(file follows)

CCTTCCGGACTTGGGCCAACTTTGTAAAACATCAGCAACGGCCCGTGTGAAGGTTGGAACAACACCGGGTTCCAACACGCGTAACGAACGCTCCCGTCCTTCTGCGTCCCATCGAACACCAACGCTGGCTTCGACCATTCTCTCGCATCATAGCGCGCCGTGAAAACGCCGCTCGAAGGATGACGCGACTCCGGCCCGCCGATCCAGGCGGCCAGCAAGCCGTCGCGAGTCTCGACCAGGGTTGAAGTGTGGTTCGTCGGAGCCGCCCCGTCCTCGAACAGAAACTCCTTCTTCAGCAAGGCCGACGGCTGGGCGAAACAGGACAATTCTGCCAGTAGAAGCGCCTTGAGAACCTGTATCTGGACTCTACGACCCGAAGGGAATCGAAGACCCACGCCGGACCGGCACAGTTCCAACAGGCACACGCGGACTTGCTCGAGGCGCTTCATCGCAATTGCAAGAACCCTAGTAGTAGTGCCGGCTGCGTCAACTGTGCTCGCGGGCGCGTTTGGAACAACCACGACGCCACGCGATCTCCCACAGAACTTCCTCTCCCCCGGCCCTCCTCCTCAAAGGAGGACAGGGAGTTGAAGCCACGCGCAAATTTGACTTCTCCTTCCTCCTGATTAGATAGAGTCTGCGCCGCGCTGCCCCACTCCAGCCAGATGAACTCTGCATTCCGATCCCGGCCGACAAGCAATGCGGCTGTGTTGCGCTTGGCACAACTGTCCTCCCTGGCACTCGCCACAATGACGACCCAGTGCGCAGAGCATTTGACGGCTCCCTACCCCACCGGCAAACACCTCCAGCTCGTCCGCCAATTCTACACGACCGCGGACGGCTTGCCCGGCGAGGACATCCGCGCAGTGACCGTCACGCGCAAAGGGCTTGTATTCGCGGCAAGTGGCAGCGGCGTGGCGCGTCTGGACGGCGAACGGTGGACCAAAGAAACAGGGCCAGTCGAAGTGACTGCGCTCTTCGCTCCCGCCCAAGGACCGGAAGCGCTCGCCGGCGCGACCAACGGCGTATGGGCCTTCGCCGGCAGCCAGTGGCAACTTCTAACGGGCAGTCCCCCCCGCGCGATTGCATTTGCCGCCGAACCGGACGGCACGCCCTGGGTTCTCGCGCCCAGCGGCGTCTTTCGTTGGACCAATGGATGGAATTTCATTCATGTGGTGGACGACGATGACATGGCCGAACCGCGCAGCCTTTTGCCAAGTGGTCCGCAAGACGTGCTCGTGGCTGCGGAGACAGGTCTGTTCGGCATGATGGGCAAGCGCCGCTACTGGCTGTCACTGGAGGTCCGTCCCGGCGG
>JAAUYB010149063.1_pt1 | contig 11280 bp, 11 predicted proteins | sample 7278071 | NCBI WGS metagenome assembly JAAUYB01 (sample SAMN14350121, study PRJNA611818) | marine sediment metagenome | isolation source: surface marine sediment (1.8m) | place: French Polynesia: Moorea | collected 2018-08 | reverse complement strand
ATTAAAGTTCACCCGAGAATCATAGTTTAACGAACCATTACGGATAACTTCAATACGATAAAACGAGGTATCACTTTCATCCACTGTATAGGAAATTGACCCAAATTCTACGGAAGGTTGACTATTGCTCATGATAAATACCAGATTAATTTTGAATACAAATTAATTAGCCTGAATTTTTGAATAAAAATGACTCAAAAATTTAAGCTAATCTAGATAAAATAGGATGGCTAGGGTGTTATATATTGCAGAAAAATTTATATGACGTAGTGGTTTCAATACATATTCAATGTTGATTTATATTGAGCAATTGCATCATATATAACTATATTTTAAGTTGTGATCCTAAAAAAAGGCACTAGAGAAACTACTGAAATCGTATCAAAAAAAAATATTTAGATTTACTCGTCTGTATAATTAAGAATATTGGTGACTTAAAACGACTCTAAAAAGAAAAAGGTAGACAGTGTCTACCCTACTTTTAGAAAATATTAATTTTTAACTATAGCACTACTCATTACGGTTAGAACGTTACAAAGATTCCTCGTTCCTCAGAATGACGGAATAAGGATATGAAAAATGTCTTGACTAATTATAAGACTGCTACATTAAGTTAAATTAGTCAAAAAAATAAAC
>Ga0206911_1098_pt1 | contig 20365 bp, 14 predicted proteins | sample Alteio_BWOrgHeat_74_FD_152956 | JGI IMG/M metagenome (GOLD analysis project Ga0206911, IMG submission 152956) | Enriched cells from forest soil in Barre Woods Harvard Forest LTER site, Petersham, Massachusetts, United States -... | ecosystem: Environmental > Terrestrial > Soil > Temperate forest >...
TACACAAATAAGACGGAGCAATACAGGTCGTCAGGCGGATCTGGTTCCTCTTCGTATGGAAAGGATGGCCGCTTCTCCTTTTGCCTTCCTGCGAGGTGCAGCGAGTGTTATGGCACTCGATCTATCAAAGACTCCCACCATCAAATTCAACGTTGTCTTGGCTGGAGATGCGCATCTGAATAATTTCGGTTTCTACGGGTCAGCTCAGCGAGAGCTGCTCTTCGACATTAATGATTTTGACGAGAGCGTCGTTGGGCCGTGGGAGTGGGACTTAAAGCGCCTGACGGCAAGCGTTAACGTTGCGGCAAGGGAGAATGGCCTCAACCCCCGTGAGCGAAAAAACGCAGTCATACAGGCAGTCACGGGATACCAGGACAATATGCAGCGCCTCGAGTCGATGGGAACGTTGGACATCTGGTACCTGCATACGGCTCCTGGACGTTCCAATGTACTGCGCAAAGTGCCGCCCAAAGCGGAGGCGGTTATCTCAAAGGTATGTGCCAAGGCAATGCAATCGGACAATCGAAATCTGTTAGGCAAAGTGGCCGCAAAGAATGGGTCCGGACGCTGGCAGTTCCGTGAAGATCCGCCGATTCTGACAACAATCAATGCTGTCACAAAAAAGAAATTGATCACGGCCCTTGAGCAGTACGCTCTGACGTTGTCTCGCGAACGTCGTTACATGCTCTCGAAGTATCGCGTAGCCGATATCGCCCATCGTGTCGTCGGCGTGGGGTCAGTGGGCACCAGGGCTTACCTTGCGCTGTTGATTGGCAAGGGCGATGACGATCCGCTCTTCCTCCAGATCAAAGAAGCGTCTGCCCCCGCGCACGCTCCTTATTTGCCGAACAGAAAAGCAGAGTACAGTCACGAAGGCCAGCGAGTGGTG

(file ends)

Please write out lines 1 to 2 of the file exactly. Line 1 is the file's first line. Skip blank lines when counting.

CCTTCCGGACTTGGGCCAACTTTGTAAAACATCAGCAACGGCCCGTGTGAAGGTTGGAACAACACCGGGTTCCAACACGCGTAACGAACGCTCCCGTCCTTCTGCGTCCCATCGAACACCAACGCTGGCTTCGACCATTCTCTCGCATCATAGCGCGCCGTGAAAACGCCGCTCGAAGGATGACGCGACTCCGGCCCGCCGATCCAGGCGGCCAGCAAGCCGTCGCGAGTCTCGACCAGGGTTGAAGTGTGGTTCGTCGGAGCCGCCCCGTCCTCGAACAGAAACTCCTTCTTCAGCAAGGCCGACGGCTGGGCGAAACAGGACAATTCTGCCAGTAGAAGCGCCTTGAGAACCTGTATCTGGACTCTACGACCCGAAGGGAATCGAAGACCCACGCCGGACCGGCACAGTTCCAACAGGCACACGCGGACTTGCTCGAGGCGCTTCATCGCAATTGCAAGAACCCTAGTAGTAGTGCCGGCTGCGTCAACTGTGCTCGCGGGCGCGTTTGGAACAACCACGACGCCACGCGATCTCCCACAGAACTTCCTCTCCCCCGGCCCTCCTCCTCAAAGGAGGACAGGGAGTTGAAGCCACGCGCAAATTTGACTTCTCCTTCCTCCTGATTAGATAGAGTCTGCGCCGCGCTGCCCCACTCCAGCCAGATGAACTCTGCATTCCGATCCCGGCCGACAAGCAATGCGGCTGTGTTGCGCTTGGCACAACTGTCCTCCCTGGCACTCGCCACAATGACGACCCAGTGCGCAGAGCATTTGACGGCTCCCTACCCCACCGGCAAACACCTCCAGCTCGTCCGCCAATTCTACACGACCGCGGACGGCTTGCCCGGCGAGGACATCCGCGCAGTGACCGTCACGCGCAAAGGGCTTGTATTCGCGGCAAGTGGCAGCGGCGTGGCGCGTCTGGACGGCGAACGGTGGACCAAAGAAACAGGGCCAGTCGAAGTGACTGCGCTCTTCGCTCCCGCCCAAGGACCGGAAGCGCTCGCCGGCGCGACCAACGGCGTATGGGCCTTCGCCGGCAGCCAGTGGCAACTTCTAACGGGCAGTCCCCCCCGCGCGATTGCATTTGCCGCCGAACCGGACGGCACGCCCTGGGTTCTCGCGCCCAGCGGCGTCTTTCGTTGGACCAATGGATGGAATTTCATTCATGTGGTGGACGACGATGACATGGCCGAACCGCGCAGCCTTTTGCCAAGTGGTCCGCAAGACGTGCTCGTGGCTGCGGAGACAGGTCTGTTCGGCATGATGGGCAAGCGCCGCTACTGGCTGTCACTGGAGGTCCGTCCCGGCGG
>JAAUYB010149063.1_pt1 | contig 11280 bp, 11 predicted proteins | sample 7278071 | NCBI WGS metagenome assembly JAAUYB01 (sample SAMN14350121, study PRJNA611818) | marine sediment metagenome | isolation source: surface marine sediment (1.8m) | place: French Polynesia: Moorea | collected 2018-08 | reverse complement strand